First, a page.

CINCINNATI (CN) – The constitutionality of several campaign funding laws in Kentucky was debated in a Sixth Circle panel Thursday morning. The attorney general argued that they were necessary to maintain citizens’ trust in the government.
Republican Senator John Schickel, libertarian candidate David Watson, and former Kentucky Libertarian Party leader Ken Moellman sued members of the Kentucky Registry of Election Finance (KREF) and members of the Kentucky Legislative Ethics Commission (KLEC) in 2015 .
Schickel and the other plaintiffs alleged that numerous restrictions on campaign funding and lobbying were unconstitutional, including contribution restrictions and a prohibition on gifts to lawmakers and their spouses.
Kentucky made major changes to its campaign finance laws with the passage of Senate Bill 75 in 2017, which challenged several plaintiffs’ claims.
However, US District Judge William Bertelsman sided with the plaintiffs on several issues over the past year.
The so-called “gift ban,” which prevents lawmakers and their spouses from receiving “anything of value,” was put down by Bertelsman, who found the law to be unconstitutional and vague.
Bertelsman cited a depository certificate from the executive director of KLEC admitting that “a bottle of water consumed by a lawmaker during a meeting at a lobbyists’ office to discuss an upcoming bill is a” potential “asset that violates the ban. “
“This testimony alone,” wrote the judge, “indicates that the law is unconstitutional because it does not allow a person of normal intelligence to know what behavior is prohibited.”
With that in mind, Judge Bertelsman ruled that the state’s outright ban on campaign contributions by lobbyists and lawmakers was too broad and needed to be narrowed in order to survive the strict scrutiny of these laws.
“This statute,” he wrote, “is also too broad because the candidate may not know that the contribution is from a“ legislator. ”The donor may not even know that he or she is considered a“ legislator ”, if he is an employee of an organization such as the Kentucky Chamber of Commerce or the Kentucky Bar. “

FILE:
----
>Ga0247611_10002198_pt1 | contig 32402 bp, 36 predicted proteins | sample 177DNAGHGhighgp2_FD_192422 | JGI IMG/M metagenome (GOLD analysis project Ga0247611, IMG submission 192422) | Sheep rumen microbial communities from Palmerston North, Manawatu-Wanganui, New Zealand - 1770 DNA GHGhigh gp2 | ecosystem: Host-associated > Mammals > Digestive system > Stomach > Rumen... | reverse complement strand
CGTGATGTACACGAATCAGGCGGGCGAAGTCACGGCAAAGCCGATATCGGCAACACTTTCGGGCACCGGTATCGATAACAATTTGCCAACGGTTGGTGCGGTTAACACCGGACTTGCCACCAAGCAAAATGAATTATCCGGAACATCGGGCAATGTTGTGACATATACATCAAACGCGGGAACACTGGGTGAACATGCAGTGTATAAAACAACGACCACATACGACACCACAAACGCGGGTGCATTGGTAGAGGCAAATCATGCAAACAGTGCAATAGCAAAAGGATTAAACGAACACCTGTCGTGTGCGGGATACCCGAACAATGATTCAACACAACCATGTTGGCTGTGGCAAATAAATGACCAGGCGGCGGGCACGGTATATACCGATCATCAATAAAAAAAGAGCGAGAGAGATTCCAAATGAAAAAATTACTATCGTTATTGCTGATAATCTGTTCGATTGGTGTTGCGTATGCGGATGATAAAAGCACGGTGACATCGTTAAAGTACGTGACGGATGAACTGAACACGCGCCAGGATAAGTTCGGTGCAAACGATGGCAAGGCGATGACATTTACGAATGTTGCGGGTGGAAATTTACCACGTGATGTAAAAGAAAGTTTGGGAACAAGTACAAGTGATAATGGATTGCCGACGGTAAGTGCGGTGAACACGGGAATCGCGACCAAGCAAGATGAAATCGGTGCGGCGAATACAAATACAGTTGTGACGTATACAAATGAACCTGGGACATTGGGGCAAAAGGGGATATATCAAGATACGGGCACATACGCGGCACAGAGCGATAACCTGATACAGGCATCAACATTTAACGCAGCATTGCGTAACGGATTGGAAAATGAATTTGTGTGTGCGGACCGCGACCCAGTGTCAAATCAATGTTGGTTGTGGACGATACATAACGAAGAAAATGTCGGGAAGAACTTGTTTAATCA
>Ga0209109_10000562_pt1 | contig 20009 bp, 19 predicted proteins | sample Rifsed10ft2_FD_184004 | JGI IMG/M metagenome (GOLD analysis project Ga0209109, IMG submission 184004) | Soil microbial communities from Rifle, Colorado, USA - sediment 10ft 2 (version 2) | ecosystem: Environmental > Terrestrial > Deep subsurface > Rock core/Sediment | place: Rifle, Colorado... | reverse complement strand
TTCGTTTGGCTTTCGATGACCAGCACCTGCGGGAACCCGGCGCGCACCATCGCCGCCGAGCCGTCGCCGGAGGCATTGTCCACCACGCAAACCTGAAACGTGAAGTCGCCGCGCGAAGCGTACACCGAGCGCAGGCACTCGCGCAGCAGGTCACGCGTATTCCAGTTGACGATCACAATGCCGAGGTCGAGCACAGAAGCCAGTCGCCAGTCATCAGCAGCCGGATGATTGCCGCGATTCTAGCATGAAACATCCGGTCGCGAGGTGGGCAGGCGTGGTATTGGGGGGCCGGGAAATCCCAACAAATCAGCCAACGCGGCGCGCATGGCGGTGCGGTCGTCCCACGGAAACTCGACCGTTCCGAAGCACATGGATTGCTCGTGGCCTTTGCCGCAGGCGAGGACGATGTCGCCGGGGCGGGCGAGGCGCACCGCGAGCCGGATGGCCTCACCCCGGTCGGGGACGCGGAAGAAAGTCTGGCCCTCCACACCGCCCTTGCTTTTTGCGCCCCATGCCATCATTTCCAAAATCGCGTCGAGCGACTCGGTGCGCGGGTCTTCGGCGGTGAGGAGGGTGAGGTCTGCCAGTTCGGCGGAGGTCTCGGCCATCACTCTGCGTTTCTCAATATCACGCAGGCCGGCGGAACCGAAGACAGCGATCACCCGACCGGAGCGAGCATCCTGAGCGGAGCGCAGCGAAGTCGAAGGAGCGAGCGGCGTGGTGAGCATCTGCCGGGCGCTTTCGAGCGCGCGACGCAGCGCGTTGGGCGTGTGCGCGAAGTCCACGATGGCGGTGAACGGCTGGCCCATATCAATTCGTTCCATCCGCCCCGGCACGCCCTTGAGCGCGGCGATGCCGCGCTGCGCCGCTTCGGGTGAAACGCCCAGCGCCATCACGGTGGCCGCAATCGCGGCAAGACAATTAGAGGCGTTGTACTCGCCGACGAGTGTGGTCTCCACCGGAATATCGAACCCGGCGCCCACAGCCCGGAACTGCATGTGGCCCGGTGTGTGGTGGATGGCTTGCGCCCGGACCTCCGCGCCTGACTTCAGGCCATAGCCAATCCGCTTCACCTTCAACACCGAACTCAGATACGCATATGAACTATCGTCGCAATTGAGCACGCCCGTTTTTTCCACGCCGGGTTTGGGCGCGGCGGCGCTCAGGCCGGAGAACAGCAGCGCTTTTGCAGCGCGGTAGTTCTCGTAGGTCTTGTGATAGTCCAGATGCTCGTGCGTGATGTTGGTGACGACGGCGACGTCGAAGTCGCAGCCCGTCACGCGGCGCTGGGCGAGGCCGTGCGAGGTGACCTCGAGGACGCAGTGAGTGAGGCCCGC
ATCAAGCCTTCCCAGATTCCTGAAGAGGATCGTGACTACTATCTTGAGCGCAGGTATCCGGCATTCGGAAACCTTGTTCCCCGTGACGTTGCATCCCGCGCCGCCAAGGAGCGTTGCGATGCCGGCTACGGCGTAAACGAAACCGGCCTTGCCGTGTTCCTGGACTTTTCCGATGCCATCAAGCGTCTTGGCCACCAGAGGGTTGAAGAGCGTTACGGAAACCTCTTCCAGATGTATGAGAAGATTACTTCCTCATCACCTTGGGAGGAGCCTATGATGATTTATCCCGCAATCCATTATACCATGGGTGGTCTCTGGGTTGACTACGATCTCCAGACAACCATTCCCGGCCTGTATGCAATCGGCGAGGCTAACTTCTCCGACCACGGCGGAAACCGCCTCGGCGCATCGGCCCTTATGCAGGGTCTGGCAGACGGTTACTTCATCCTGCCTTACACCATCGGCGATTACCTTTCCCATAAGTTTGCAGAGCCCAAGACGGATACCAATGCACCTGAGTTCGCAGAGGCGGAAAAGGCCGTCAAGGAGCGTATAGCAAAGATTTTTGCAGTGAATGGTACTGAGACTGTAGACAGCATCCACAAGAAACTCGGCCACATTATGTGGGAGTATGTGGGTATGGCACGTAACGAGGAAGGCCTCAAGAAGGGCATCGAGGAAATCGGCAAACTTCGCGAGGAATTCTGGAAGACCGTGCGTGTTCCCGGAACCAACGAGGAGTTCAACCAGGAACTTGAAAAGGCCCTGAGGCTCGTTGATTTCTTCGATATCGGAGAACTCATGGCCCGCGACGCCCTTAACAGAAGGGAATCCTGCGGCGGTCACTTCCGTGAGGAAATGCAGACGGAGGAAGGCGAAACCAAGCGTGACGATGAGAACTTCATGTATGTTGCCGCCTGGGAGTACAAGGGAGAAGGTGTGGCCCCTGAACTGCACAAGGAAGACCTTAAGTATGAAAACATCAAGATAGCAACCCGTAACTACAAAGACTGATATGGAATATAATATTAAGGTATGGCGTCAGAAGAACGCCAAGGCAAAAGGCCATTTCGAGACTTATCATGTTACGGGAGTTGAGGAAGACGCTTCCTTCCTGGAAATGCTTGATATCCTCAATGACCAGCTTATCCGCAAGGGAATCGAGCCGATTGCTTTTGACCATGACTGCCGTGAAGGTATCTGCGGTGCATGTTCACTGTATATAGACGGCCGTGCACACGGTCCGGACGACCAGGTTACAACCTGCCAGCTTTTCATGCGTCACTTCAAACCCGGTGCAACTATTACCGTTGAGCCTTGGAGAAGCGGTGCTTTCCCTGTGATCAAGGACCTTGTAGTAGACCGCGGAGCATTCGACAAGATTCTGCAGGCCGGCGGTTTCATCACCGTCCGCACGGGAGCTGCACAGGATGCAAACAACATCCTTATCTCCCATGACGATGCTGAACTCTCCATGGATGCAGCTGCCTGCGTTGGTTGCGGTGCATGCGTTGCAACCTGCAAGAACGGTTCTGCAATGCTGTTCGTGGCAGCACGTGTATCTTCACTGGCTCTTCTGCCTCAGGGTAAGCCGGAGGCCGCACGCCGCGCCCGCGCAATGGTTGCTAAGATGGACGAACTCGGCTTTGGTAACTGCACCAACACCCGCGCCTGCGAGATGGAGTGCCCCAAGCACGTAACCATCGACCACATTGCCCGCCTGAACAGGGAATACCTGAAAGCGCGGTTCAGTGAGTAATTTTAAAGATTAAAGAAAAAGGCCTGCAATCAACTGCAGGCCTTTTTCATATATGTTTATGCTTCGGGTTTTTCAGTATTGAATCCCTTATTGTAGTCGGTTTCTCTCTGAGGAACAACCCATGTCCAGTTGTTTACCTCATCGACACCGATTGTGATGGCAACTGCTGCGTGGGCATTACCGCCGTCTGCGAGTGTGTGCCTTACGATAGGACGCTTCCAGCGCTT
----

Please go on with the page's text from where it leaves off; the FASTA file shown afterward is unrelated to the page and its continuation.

Kentucky Attorney General Andy Beshear argued on behalf of KLEC Thursday, telling the jury of Sixth Circle Judges that the 2017 campaign finance law amendments were “critical to my community.”
“A government that is prone to corruption loses people’s trust,” he said.
Beshear criticized the district court for its strict control, claiming that all measures were “narrow” and met the control required by campaign finance laws.
The AG said the ban on lobbying “does not remove language”.
“At most it channels language,” he said.
US judge Deborah Cook inquired about the gift ban, and specifically about the lifting of an exception that allowed incidental charges when a lobbyist hosted a legislature.
“As you heard. . . Your brother’s point of criticism is: “It’s ridiculous that we can’t get a cup of coffee.” So you’ve read the complaints about the loss of the de minimis exception. Would you bring that up? “Judge Cook asked Beshear.
“It’s a question of scope or degree,” replied Beshear, who he thought is best left to the legislature.
The WG also reminded the panel that the law in question has 14 subsections and 15 exemptions, and that lawmakers receive a daily rate of $ 150 from the state to cover incidental expenses.
“I would love to be a legislator in Kentucky,” joked US Circuit Judge Joan Larsen.
Attorney Christopher Wiest argued on behalf of Senator Schickel, who participated in the arguments.
Judge Cook asked Wiest about the lower court’s level of scrutiny.
The lawyer replied that strict controls were properly applied as, according to Wiest, “they draw lines based on who the speaker is”.
Judges Cook and Larsen showered Wiest with questions about his client’s reputation, as Schickel is a legislator and not a lobbyist.
“Why don’t we let the lobbyists assert the lobbyists’ rights?” Judge Larsen asked.
“There is a double right to give and to receive,” replied Wiest.
“That’s interesting,” Larsen replied skeptically.
Wiest responded to the gift ban and said that his customer’s dispute did not relate to “pockets full of cash, lavish trips, [or] wasteful meals ”but the tiny expenses that are now completely banned.
The lawyer called the language of the law “classic vagueness” and said, “You can drive a truck through the exemptions [in the bill]. ”
In countering the argument, AG Beshear told the panel that the campaign funding revisions were “critical to the running of our government,” citing evidence that Kentucky lawmakers’ votes were bought for less than $ 400.
He asked the panel to overturn the lower court’s decision, saying that pre-trial detention was not required.
The high-ranking US Circuit Judge Gilbert Merritt rounded off the panel.
No timetable has been set for the court’s decision.